For example, we now face declining oil and fish yields, but few people realize that oil and fish yields per capita peaked in the 1970s, thirty years ago. Each day, as we add more people and degrade our ecosystem, the average human – regardless of stock market paper wealth – becomes biophysically poorer.
Like the over-spending family, having a new baby every year, and spending more, while degrading their assets, every year we have less to go around and more mouths to feed.
To achieve sustainability and social justice, we must stabilize human population. We are breaking the back of the natural world with our insistence on endless growth of both population and consumption.
Fortunately, we could stabilize human population with three simple and socially beneficial policies worldwide: Women’s rights, contraception, and education.
The second challenge we face is that we share this planet with millions of other species. These non-human earthlings possess a right to life and habitat as much as we do. Furthermore, humanity relies on the benefits of biological diversity and symbiosis within the ecosystem.
We cannot design human culture to devour every last niche of the planet, every river and forest, the last corner of the ocean and stretch of grassland. We need to preserve every acre of wilderness that still exists on the earth.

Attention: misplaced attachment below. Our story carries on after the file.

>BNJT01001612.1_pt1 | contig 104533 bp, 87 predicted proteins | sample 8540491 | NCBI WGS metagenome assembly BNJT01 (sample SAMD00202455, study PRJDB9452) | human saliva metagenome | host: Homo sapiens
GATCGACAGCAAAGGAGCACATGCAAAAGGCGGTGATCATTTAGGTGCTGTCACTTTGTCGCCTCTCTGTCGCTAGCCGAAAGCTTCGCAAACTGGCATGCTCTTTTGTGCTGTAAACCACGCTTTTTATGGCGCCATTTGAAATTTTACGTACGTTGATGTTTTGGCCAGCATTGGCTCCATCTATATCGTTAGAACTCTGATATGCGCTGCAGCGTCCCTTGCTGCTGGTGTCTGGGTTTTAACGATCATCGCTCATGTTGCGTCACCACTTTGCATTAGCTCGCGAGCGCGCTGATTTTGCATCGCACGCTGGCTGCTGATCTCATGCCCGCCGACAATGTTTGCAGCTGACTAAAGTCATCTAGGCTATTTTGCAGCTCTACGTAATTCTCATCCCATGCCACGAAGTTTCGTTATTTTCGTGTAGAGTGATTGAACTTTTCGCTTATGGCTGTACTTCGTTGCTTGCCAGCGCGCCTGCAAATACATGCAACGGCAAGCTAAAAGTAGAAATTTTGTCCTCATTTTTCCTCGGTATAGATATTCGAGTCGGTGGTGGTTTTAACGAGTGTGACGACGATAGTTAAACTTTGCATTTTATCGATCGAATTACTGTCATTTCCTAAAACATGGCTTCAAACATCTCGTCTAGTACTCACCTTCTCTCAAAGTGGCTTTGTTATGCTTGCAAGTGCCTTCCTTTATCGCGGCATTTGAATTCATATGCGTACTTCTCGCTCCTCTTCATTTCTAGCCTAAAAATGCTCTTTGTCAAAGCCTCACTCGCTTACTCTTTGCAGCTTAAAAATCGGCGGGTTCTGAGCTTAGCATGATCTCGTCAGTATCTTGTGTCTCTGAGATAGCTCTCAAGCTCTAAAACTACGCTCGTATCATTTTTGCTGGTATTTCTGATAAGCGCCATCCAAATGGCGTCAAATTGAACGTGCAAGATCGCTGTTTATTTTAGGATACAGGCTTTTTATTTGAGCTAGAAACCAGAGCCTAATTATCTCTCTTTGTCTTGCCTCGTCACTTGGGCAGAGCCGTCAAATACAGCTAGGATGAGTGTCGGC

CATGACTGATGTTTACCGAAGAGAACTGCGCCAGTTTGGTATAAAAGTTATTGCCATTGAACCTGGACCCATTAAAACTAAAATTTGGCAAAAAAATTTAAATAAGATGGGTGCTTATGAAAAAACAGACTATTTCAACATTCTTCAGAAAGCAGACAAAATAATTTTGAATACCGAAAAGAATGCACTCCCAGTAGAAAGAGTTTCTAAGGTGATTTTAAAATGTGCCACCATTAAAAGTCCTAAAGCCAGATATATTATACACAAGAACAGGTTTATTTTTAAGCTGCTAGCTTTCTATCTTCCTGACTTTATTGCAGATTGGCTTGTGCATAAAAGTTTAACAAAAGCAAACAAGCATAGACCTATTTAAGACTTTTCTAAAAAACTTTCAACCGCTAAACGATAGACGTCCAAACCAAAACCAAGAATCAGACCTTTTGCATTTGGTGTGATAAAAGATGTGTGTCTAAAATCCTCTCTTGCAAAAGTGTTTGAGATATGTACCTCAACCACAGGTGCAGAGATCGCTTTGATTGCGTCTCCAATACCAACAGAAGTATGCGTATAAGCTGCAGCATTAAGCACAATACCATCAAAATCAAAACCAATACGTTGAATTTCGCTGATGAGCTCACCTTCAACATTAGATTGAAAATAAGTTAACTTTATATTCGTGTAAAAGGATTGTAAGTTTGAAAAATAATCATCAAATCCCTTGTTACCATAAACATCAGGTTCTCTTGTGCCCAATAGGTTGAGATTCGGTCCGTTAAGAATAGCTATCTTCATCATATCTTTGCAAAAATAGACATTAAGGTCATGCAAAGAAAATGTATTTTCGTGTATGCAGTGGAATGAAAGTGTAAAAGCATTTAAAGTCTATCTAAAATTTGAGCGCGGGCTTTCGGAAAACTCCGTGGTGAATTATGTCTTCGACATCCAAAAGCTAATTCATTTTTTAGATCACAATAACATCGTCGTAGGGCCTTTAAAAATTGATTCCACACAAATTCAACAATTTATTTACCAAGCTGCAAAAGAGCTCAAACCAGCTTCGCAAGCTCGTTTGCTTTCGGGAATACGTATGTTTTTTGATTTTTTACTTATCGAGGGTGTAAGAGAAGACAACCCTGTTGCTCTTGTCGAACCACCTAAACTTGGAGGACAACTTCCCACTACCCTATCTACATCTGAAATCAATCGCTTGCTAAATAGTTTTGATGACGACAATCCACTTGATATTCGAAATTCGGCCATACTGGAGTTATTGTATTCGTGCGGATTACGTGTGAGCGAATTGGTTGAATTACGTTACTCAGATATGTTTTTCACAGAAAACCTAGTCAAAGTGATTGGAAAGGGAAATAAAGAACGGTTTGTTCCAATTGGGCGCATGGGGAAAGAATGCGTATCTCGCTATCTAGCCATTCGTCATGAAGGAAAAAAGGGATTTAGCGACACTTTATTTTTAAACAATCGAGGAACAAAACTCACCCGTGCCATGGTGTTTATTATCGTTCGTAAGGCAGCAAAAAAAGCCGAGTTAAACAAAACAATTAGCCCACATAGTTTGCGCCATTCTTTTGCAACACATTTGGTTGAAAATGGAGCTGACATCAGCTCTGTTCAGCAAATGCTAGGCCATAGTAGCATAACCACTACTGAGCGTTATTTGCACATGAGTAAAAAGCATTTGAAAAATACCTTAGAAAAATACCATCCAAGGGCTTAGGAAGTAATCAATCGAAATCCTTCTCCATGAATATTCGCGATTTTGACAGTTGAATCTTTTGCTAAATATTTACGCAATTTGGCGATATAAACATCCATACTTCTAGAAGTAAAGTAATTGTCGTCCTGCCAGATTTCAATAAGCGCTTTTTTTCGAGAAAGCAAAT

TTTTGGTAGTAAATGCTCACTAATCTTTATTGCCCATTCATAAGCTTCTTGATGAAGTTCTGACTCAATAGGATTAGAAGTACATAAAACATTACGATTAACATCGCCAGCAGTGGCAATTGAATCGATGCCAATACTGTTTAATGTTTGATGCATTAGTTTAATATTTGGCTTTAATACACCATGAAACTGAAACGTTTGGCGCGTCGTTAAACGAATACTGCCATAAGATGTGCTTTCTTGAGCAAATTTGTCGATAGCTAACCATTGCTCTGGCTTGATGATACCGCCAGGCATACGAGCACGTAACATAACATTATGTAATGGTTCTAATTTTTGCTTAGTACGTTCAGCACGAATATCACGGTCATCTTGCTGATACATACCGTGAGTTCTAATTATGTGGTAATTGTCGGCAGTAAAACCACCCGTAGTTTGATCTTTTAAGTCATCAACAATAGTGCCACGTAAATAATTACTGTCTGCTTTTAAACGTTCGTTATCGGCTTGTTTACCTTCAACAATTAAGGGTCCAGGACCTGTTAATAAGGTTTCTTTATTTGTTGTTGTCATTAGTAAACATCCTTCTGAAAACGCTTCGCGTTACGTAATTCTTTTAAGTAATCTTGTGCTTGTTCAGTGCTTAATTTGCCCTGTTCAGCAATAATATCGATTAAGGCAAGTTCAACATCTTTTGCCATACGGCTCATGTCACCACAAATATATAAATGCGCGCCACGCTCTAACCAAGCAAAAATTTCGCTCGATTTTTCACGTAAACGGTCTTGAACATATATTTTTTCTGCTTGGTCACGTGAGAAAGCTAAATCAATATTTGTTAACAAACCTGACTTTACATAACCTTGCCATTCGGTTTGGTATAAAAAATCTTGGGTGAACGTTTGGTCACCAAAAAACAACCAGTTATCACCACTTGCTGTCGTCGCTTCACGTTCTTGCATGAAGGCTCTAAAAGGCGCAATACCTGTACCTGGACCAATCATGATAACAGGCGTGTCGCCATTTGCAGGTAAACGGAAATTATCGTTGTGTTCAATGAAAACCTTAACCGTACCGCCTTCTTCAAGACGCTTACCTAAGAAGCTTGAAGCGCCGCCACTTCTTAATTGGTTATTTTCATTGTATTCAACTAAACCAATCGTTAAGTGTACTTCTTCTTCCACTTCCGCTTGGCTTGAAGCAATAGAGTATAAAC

Living within Earth’s budget
Growth is not evil, it just isn’t permanent.
In nature, all growth stops. New organisms may replace the old, diversity can increase, but there exist no cases in nature of endless growth. As Dr. Albert Bartlett at the University of Colorado points out, “After maturity, continued growth is either obesity or cancer.” In a finite world, we cannot grow ourselves out of overshoot.
Years ago, Canadian master ecological logger, Merv Wilkinson, came to our small, island community in British Columbia to show us how he had managed to earn a living for over 50 years, selectively logging the forest he grew up in, and still retain a healthy forest with more standing timber than the day he started logging. As we walked through the woods, he explained the nuances of soils, natural seeding, tree growth rates, cutting rates, and selection criteria for harvest. Then, he stopped, thought for a moment, and said: “It’s simple really: Just cut below the annual growth rate.”
That is now the lesson for humanity on a global scale. We simply have to learn to live within the capacity of our single island in space, planet Earth. To achieve this, the wealthy must find peace with a lower-consumption lifestyle.